From the Special Forces series , Vol. 2

A lackluster story with forgettable characters.

A surfer joins the U.S. Navy and fights in the Korean War.

Fergus Frew Junior loves the ocean despite its being the reason his father, Fergus Senior, died. It’s June 1949: Fergus has just graduated high school and has no plans except for catching sweet waves on the beach. On one such day, Fergus meets Duke, a U.S. Marine who borrows his surfboard without asking. Despite Fergus’ being hotheaded and having no interest in making friends, the two form a bond over their love of the sea. All the while, Duke—embittered by his experience with other Marines—encourages Fergus to join the Navy, selling it as an opportunity for a comfortable life living in pleasant locations. A tragic accident prompts Fergus to listen to his friend’s advice, and he joins the Navy with perilous consequences, as he is drawn into the Korean War. Tender moments between Fergus and his mother and the odd but interesting friendship between Fergus and Duke are unfortunately not enough to offset the dry writing and underdeveloped plot. The too-fast pacing leaves little room to form attachments to any of the characters or provide enough historical context for the events at hand. While promising at first, this quick read results in little enjoyment, much like one of Fergus’ listless, aimless summers. All American characters seem to be white.

A lackluster story with forgettable characters. (Historical fiction. 12-14)

Pub Date: Dec. 3, 2019

ISBN: 978-0-545-86165-6

Page Count: 192

Publisher: Scholastic

Review Posted Online: Sept. 28, 2019

Kirkus Reviews Issue: Oct. 15, 2019


From the Girl of Fire and Thorns series , Vol. 1

Despite the stale fat-to-curvy pattern, compelling world building with a Southern European, pseudo-Christian feel,...

Adventure drags our heroine all over the map of fantasyland while giving her the opportunity to use her smarts.

Elisa—Princess Lucero-Elisa de Riqueza of Orovalle—has been chosen for Service since the day she was born, when a beam of holy light put a Godstone in her navel. She's a devout reader of holy books and is well-versed in the military strategy text Belleza Guerra, but she has been kept in ignorance of world affairs. With no warning, this fat, self-loathing princess is married off to a distant king and is embroiled in political and spiritual intrigue. War is coming, and perhaps only Elisa's Godstone—and knowledge from the Belleza Guerra—can save them. Elisa uses her untried strategic knowledge to always-good effect. With a character so smart that she doesn't have much to learn, body size is stereotypically substituted for character development. Elisa’s "mountainous" body shrivels away when she spends a month on forced march eating rat, and thus she is a better person. Still, it's wonderfully refreshing to see a heroine using her brain to win a war rather than strapping on a sword and charging into battle.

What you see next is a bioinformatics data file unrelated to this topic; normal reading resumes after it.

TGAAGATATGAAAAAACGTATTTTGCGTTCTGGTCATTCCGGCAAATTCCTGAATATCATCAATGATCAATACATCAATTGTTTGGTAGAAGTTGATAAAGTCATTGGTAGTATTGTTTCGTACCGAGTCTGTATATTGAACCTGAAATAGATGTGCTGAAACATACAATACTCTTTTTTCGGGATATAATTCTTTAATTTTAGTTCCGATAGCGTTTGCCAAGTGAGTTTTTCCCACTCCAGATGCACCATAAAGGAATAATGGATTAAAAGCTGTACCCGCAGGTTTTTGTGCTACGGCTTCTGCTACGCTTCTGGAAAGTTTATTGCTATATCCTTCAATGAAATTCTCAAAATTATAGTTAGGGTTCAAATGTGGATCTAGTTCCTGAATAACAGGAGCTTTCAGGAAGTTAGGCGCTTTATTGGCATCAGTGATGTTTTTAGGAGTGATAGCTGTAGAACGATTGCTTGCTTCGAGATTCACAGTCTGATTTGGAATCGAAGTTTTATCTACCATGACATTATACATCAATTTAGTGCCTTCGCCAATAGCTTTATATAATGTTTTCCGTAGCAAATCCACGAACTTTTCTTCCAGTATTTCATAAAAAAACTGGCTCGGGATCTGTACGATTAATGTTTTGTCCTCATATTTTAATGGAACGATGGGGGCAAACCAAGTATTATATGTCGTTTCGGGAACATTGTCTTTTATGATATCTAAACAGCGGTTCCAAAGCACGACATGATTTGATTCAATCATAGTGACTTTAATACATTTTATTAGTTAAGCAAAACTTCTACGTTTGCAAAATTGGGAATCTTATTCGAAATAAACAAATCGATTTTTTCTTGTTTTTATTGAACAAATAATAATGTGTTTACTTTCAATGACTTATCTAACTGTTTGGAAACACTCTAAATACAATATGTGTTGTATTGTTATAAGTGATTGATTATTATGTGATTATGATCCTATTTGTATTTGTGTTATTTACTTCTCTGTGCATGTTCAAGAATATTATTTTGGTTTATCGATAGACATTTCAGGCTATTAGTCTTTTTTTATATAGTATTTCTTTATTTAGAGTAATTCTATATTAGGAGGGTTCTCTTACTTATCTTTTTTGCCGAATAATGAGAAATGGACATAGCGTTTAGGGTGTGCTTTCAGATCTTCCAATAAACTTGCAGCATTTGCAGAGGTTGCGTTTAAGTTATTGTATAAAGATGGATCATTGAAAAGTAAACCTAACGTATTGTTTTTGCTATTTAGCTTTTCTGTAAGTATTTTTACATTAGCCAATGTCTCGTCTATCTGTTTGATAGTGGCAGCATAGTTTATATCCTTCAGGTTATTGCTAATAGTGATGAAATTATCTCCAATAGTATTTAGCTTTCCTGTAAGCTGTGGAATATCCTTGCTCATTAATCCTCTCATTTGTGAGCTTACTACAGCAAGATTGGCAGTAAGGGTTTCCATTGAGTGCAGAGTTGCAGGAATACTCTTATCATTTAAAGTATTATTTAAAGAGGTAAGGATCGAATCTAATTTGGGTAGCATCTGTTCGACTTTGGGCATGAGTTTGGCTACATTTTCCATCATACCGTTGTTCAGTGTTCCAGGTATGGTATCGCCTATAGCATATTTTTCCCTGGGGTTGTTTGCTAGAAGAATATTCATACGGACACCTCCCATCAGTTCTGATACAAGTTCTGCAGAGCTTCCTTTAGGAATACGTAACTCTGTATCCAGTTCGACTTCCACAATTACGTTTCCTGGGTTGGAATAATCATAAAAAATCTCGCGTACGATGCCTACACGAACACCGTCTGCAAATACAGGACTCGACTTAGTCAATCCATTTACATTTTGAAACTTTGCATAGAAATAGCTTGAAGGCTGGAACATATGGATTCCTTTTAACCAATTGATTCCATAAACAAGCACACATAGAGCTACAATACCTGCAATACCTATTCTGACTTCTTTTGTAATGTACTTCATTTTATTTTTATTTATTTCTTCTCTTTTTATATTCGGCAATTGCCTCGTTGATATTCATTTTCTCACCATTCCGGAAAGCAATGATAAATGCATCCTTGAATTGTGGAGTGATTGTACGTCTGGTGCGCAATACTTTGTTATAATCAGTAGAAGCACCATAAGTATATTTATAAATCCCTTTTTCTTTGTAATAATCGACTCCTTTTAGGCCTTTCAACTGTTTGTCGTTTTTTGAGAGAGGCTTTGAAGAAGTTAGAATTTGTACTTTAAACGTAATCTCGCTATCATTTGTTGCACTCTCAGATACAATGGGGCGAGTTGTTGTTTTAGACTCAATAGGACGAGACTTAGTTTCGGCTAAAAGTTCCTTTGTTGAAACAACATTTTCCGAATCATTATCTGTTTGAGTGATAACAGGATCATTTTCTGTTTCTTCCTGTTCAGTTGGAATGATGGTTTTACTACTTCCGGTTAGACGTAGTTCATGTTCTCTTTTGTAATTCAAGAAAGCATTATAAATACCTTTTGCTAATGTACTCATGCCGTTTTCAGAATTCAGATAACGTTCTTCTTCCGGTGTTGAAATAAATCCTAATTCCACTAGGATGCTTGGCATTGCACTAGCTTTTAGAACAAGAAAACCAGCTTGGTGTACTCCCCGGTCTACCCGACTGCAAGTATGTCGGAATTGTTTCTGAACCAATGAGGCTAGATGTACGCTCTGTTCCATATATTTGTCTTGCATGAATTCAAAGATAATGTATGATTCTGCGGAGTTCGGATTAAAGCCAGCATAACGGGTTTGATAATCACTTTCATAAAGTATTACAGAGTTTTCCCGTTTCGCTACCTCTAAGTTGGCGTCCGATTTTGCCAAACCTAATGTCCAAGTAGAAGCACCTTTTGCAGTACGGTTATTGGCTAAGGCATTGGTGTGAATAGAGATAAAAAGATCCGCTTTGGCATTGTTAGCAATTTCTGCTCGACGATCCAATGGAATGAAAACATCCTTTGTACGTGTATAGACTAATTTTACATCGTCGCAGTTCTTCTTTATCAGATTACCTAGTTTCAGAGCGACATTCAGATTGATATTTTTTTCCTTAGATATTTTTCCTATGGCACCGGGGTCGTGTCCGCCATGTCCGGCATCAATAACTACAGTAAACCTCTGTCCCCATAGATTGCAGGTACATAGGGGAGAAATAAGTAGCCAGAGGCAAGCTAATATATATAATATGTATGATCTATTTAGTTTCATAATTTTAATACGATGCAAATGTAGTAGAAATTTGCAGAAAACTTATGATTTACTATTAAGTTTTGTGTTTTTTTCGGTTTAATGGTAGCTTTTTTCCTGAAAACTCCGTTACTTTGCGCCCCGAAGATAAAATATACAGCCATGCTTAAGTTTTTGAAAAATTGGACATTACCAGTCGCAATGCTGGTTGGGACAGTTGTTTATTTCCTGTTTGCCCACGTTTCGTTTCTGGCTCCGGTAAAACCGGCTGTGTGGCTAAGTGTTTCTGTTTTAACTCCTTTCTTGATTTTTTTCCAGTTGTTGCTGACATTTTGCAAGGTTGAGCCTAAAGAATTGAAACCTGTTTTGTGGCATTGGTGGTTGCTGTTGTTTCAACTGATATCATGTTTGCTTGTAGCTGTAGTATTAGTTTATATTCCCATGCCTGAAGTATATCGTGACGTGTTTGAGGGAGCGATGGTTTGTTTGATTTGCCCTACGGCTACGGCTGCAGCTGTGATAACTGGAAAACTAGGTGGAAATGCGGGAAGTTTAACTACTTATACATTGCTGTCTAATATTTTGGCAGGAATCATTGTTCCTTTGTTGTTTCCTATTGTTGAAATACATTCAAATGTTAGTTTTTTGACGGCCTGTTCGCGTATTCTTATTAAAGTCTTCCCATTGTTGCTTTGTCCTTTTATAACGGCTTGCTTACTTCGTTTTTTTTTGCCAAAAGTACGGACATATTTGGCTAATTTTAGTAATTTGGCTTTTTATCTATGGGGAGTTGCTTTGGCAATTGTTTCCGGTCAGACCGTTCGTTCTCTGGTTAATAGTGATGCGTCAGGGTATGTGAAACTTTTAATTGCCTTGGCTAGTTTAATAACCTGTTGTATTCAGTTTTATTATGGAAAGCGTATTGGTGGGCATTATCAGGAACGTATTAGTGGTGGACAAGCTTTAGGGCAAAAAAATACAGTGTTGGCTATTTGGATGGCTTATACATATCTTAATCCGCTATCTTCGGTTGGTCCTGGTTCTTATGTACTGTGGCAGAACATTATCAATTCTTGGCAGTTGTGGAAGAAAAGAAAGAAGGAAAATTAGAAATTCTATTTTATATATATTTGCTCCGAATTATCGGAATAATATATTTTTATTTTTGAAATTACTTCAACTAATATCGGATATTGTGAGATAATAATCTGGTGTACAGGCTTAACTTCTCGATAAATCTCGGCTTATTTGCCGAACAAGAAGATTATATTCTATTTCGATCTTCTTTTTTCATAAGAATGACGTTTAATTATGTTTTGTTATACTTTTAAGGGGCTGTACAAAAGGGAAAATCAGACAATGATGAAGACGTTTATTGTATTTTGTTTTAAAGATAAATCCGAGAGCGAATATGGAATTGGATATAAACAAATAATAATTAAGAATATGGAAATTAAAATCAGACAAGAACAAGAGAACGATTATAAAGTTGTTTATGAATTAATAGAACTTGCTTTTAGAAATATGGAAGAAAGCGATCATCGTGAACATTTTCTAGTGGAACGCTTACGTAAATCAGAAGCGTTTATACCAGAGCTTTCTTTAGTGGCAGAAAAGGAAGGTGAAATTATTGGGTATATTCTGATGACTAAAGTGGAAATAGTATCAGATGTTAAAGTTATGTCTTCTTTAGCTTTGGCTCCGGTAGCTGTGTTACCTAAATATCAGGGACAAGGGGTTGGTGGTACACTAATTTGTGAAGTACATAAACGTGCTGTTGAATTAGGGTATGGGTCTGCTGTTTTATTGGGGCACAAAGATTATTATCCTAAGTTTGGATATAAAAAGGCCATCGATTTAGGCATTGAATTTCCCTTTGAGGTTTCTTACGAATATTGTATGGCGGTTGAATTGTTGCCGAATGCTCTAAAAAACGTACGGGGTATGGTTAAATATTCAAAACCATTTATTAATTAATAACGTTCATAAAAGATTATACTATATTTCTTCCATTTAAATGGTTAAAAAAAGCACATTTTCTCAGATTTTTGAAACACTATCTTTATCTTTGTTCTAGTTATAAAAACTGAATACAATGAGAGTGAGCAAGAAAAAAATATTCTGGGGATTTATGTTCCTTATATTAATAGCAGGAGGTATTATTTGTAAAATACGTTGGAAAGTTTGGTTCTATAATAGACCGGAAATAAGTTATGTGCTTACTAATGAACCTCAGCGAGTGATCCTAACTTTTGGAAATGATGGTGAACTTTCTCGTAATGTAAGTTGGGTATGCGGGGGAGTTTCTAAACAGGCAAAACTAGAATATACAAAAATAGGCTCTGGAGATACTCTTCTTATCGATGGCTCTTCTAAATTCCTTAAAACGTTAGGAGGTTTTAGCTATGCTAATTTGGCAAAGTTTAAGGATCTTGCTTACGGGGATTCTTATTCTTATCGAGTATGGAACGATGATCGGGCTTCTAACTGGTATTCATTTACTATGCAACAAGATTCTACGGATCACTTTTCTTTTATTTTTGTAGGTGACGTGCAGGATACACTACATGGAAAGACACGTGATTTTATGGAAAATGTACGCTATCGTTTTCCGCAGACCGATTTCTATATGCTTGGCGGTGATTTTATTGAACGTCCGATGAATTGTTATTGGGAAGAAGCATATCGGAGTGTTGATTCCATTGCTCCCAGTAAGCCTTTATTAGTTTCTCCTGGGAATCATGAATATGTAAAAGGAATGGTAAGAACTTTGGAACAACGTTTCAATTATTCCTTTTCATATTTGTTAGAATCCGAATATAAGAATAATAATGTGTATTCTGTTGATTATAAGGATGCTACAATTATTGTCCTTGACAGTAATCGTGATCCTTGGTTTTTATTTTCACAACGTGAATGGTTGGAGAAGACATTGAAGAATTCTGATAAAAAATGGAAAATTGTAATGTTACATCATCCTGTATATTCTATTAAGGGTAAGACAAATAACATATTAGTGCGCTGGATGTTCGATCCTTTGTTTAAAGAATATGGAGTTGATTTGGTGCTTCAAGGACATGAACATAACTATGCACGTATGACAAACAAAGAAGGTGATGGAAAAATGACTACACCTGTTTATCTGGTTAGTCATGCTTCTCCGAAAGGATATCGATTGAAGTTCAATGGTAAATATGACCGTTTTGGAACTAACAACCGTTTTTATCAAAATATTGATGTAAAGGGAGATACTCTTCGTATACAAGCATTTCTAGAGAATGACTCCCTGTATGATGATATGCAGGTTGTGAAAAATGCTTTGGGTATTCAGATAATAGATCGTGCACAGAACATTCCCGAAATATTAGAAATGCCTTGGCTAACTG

Despite the stale fat-to-curvy pattern, compelling world building with a Southern European, pseudo-Christian feel, reminiscent of Naomi Kritzer's Fires of the Faithful (2002), keeps this entry fresh. (Fantasy. 12-14)

Pub Date: Sept. 1, 2011

ISBN: 978-0-06-202648-4

Page Count: 432

Publisher: Greenwillow Books

Review Posted Online: July 19, 2011

Kirkus Reviews Issue: Aug. 1, 2011


From the Legend series , Vol. 1

This is no didactic near-future warning of present evils, but a cinematic adventure featuring endearing, compelling heroes

A gripping thriller in dystopic future Los Angeles.

Fifteen-year-olds June and Day live completely different lives in the glorious Republic. June is rich and brilliant, the only candidate ever to get a perfect score in the Trials, and is destined for a glowing career in the military. She looks forward to the day when she can join up and fight the Republic’s treacherous enemies east of the Dakotas. Day, on the other hand, is an anonymous street rat, a slum child who failed his own Trial. He's also the Republic's most wanted criminal, prone to stealing from the rich and giving to the poor. When tragedies strike both their families, the two brilliant teens are thrown into direct opposition. In alternating first-person narratives, Day and June experience coming-of-age adventures in the midst of spying, theft and daredevil combat. Their voices are distinct and richly drawn, from Day’s self-deprecating affection for others to June's Holmesian attention to detail. All the flavor of a post-apocalyptic setting—plagues, class warfare, maniacal soldiers—escalates to greater complexity while leaving space for further worldbuilding in the sequel.

This is no didactic near-future warning of present evils, but a cinematic adventure featuring endearing, compelling heroes . (Science fiction. 12-14)

Pub Date: Nov. 29, 2011

ISBN: 978-0-399-25675-2

Page Count: 336

Publisher: Putnam

Review Posted Online: April 8, 2011

Kirkus Reviews Issue: Oct. 15, 2011

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